Whenever you deliberate about your private affairs, you look for advisors who are wiser than you are, but when you hold an assembly to talk about the city’s affairs, you distrust and are jealous of those people and cultivate instead the worst of those who rise to speak. You think there is more goodwill toward the people among those who are drunk than among those who are sober, among the foolish more than among the wise, and among those who distribute the city’s property more than among those who benefit the city at their own expense. It is amazing that anyone expects the city to prosper using advisors like that.  I know that it is dangerous to oppose your views and that even though we live in a democracy, there is still no freedom of speech, except here in the Assembly for those who are foolish and do not care about you, or in the theater for the comic poets. (Transl. Papillon)
However, most of the occurrences of the word in Isocrates refer to his own use of parrhesia. In four passages, it characterizes generally a good part of his own production (Antidosis 10), and his typical way of speaking (Antidosis 179, Philip 72, Archidamus 12); in two more, it characterizes globally one individual speech (Antidosis 43, where parrhesia and truth come together, as is often the case, and Panathenaicus 96).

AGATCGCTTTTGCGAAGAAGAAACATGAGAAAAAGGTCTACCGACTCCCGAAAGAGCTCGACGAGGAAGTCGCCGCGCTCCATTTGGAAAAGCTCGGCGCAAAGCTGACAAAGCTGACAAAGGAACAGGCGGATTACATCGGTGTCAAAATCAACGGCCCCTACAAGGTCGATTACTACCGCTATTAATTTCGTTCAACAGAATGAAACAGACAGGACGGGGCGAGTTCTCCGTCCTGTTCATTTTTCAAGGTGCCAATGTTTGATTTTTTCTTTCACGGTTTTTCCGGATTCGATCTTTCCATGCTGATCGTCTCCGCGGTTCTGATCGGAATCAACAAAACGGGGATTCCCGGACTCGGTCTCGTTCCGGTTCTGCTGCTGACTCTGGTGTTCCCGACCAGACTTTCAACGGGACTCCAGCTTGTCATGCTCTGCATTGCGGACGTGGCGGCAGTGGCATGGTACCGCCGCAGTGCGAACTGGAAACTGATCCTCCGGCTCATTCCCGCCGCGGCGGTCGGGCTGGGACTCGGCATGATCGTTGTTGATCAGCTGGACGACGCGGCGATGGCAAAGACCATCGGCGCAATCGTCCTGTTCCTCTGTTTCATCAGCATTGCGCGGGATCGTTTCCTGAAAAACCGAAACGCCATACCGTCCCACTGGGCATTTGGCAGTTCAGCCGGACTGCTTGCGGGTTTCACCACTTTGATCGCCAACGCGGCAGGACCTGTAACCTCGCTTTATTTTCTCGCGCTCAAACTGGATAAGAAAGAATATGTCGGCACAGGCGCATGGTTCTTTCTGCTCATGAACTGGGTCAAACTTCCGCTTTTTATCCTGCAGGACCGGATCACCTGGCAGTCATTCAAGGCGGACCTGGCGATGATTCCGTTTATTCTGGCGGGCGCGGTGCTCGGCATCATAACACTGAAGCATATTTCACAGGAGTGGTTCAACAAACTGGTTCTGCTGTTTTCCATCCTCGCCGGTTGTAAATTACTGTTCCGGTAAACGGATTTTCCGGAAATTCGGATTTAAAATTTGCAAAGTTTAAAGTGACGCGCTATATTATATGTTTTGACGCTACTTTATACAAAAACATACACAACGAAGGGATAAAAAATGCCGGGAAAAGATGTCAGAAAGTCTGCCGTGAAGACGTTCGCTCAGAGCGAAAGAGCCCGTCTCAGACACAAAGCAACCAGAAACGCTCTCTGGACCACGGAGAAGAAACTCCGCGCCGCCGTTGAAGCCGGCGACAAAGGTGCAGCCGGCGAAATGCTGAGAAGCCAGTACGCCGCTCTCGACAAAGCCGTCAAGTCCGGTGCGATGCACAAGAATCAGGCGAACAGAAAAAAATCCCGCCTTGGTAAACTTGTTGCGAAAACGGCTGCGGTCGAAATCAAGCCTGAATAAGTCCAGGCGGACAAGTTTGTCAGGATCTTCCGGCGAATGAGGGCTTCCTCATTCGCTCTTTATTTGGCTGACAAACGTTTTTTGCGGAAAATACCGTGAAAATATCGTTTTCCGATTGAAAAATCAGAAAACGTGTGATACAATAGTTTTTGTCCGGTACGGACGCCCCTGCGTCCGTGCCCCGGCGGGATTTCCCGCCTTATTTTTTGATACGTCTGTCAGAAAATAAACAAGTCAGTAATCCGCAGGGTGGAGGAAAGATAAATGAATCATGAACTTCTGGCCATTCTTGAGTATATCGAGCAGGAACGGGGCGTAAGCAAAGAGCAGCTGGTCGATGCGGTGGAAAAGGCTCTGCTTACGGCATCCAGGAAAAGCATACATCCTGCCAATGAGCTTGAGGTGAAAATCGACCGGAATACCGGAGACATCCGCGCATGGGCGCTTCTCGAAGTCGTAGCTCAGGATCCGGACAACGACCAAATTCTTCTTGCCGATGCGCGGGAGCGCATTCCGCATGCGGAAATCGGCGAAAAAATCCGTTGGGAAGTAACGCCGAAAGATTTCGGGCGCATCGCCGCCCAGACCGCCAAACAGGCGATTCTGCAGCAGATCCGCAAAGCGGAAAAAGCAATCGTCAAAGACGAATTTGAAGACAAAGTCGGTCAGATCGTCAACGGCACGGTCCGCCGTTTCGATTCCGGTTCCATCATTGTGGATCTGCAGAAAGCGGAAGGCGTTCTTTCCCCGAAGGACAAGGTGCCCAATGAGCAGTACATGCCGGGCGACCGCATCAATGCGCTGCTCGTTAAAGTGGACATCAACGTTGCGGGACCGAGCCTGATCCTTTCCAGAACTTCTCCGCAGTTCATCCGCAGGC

Now, if Isocrates is fond of using parrhesia to characterize his own free speech, is it plausible that he can employ this word to designate the free speech of the comic poets and the slander of those who revile his father? No, it isn’t. What can then be the end of the application of the word parrhesia to these kinds of insulting language? One response is offered by some passages in which a distinction between two kinds of parrhesia is suggested. One is in the Panathenaicus 218:
ταῦτα δ᾽ αὐτοῦ διαλεχθέντος ἀπεδεξάμην μέν, οὐχ ὡς διαλυόμενόν τι τῶν κατηγορημένων, ἀλλ᾽ ὡς ἀποκρυπτόμενον τὸ πικρότατον τῶν τότε ῥηθέντων οὐκ ἀπαιδεύτως ἀλλὰ νοῦν ἐχόντως, καὶ περὶ τῶν ἄλλων ἀπολελογημένον σωφρονέστερον ἢ τότε παρρησιασάμενον.